Bulbs, Shoots, and Leaves - Pungent Alliums | CUESA

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May 05, 2006

Bulbs, Shoots, and Leaves - Pungent Alliums

Over the next month, edible bulbs in farmers’ fields will engorge with nutrients and water as their above-ground leaves and stalks begin to lose their green. Like potatoes, Allium plants such as garlic, shallots and onions look pretty peaked by the time their swollen subterranean parts are ready for harvest. But Wallace Condon of Small Potatoes Farm in Lodi began growing Alliums precisely for their un-potato-like qualities.

He was looking for a crop to complement his tubers in the field - something with different pest problems and nutrient requirements, but that stored well and had a relatively high value (a necessity on a three-and-a-half acre farm).

Wally’s foray into the Allium genus began when he planted garlic purchased at his local feed and seed store. He still doesn’t know what the specific variety is called, but it is a type of rocambole, and one of his favorites to this day. Over the years, Wally fell in love with Allium sativum; he now grows 25 to 30 varieties of garlic every year, always testing new types. Garlic can be divided into two main categories - soft neck and stiff neck. Soft neck varieties are more commercially available because they require less labor, store better, and have higher yields. But stiff neck varieties, thought to be closer to their wild ancestor, have more flavor. The majority of Wally’s garlic varieties are stiff neck.

Wally begins planting his garlic crop in August. He breaks apart heads he’s saved from the previous year’s harvest which have been hanging in an open-air shed for about four months. The cloves of his tried-and-true varieties, along with a few new ones (either ordered from a catalogue or received as gifts from friends or farmers’ market customers), are planted one-and-a-half inches deep into soil that he has built with great care. Each clove will produce one new head. As shoots emerge from the ground, Wally walks his beds with a scorecard, noting the vigor of each variety. He’ll score them two additional times during the next 8 months: once when they begin to send up flowers, and again after they are harvested. Wally selects new varieties based on a combination of how well they perform in his soil and in the Lodi climate, how productive they are, their flavor, their appearance, and how they fare at the farmers’ market. Few varieties receive high enough scores to become part of his garlic repertoire.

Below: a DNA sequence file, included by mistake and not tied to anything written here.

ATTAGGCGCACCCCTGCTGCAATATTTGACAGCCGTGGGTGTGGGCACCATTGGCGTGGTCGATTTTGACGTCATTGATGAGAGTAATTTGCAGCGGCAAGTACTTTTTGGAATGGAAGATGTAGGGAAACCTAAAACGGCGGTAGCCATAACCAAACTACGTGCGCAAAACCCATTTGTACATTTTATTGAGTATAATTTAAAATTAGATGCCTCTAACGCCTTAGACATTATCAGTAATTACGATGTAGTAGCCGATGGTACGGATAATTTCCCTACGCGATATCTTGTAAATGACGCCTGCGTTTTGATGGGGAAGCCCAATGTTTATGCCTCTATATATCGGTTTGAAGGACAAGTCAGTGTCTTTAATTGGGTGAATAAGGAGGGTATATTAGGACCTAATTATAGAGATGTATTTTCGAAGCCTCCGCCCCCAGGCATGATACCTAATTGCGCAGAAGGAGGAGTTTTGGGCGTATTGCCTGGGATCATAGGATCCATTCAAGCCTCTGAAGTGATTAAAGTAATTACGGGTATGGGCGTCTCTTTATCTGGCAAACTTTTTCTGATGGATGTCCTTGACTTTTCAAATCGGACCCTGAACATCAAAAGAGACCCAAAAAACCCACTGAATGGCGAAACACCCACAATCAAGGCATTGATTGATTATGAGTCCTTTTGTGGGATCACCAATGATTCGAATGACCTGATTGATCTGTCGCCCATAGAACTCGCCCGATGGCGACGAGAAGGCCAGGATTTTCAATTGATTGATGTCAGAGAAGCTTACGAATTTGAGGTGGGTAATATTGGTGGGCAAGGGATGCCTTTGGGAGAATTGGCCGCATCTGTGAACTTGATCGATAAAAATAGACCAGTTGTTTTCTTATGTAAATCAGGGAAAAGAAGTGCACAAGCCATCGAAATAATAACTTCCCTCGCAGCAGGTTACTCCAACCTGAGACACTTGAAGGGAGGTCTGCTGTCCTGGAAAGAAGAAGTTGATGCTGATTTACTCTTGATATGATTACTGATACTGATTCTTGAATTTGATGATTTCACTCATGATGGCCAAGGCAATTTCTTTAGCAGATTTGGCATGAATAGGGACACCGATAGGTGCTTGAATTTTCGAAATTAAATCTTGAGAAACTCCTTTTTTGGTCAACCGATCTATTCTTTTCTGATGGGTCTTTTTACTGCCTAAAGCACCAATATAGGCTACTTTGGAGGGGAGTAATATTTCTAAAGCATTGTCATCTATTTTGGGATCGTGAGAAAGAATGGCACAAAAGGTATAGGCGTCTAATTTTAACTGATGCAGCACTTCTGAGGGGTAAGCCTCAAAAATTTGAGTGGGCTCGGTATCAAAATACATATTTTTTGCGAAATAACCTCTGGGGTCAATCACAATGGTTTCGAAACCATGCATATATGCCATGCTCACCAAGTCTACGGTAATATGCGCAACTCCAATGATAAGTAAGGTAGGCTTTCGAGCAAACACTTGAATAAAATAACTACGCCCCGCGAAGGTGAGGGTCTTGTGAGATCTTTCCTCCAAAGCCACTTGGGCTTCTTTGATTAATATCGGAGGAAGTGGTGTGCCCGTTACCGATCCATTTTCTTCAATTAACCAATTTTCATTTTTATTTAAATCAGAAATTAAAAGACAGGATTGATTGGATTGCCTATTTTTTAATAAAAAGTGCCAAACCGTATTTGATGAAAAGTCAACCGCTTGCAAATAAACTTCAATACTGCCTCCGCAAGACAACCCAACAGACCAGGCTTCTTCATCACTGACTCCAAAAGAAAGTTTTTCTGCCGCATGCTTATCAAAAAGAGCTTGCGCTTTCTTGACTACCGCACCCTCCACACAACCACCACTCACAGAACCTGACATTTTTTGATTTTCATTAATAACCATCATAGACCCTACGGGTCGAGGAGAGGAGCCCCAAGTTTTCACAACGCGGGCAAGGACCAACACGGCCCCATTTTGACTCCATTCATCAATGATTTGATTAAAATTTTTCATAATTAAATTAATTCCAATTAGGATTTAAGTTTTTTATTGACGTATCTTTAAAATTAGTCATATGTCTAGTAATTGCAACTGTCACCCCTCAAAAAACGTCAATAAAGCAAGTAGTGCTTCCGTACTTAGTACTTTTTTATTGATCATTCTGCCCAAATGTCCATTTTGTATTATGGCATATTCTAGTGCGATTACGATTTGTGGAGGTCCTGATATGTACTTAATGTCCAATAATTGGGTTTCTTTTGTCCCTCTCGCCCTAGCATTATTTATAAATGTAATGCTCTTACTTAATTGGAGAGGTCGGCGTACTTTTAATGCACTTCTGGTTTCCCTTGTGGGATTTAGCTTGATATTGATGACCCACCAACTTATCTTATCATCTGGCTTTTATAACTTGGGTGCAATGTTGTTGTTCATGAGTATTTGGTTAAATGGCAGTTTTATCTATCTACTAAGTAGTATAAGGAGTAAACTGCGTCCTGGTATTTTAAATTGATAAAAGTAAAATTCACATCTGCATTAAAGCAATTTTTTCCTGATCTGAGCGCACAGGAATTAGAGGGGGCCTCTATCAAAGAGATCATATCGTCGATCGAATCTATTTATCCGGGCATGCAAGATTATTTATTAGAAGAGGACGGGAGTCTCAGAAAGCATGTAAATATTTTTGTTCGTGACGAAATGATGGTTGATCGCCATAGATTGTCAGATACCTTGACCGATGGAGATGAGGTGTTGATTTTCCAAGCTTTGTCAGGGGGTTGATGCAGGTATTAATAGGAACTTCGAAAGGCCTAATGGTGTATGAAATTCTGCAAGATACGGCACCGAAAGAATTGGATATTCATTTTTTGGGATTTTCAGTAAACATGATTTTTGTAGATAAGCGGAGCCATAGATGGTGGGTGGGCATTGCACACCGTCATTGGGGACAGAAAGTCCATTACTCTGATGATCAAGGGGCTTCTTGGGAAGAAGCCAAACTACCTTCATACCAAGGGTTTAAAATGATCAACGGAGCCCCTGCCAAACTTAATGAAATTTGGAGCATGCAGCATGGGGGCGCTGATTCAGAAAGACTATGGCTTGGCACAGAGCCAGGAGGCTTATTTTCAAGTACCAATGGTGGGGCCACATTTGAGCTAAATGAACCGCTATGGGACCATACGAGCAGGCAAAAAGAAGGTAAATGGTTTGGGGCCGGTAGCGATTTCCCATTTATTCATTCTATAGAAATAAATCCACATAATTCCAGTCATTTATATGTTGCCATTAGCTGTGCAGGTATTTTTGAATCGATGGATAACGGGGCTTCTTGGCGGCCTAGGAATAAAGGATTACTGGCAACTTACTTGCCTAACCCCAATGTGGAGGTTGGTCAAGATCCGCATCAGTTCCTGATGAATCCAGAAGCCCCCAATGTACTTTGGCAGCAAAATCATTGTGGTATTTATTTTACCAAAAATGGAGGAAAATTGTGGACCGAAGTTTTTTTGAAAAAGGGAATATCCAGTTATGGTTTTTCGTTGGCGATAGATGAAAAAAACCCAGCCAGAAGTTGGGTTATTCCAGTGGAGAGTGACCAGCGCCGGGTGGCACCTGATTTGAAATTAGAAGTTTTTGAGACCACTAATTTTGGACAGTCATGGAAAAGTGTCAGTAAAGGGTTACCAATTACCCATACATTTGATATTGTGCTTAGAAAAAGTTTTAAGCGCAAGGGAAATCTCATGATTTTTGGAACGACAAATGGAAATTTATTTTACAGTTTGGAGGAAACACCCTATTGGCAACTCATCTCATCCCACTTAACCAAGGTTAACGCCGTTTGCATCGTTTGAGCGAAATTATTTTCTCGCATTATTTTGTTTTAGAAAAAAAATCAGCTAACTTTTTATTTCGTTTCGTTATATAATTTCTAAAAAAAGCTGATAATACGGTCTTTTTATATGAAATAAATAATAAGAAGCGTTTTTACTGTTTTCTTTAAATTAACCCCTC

In early spring, stiff neck varieties of garlic send up flower stalks known as scapes. To send the plant’s energy into bulbing instead of flowering, scapes must be clipped and are sometimes sold at market. Wally won’t likely be selling any scapes this year, but Mariquita Farm will. Farmer Andy Griffin estimates a hearty harvest of the tender stems sometime in the next four or six weeks. Elegant and delicious vegetables, the texture of scapes is something like green beans, but they have a mild and pleasant garlic flavor that chefs and home cooks are growing fonder of every year.

Three or four weeks before harvest, Wally deprives his garlic of irrigation to commence the curing process and prevent rot. Once harvested, the plants are given a quick shake to remove dirt, and then bundled and hung to cure for an additional three or four weeks. Not all Alliums, of course, reach such stages of maturity. Green garlic, scallions, spring onions, and chives have all been in the market for months already, harvested in various stages of their development.

One of Wally’s greatest pleasures is taking his crops to the farmers’ market and turning customers on to flavorful and unique varieties. He uses as many adjectives to convey the savory subtleties of each variety as a wine connoisseur uses to describe a favorite wine. Wally’s love for the food he grows, his background as a teacher, and his kind demeanor make a visit to the Small Potatoes stall a cherished and sometimes enlightening experience.

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CUESA (Center for Urban Education about Sustainable Agriculture) is dedicated to cultivating a sustainable food system through the operation of farmers markets and educational programs. Learn More »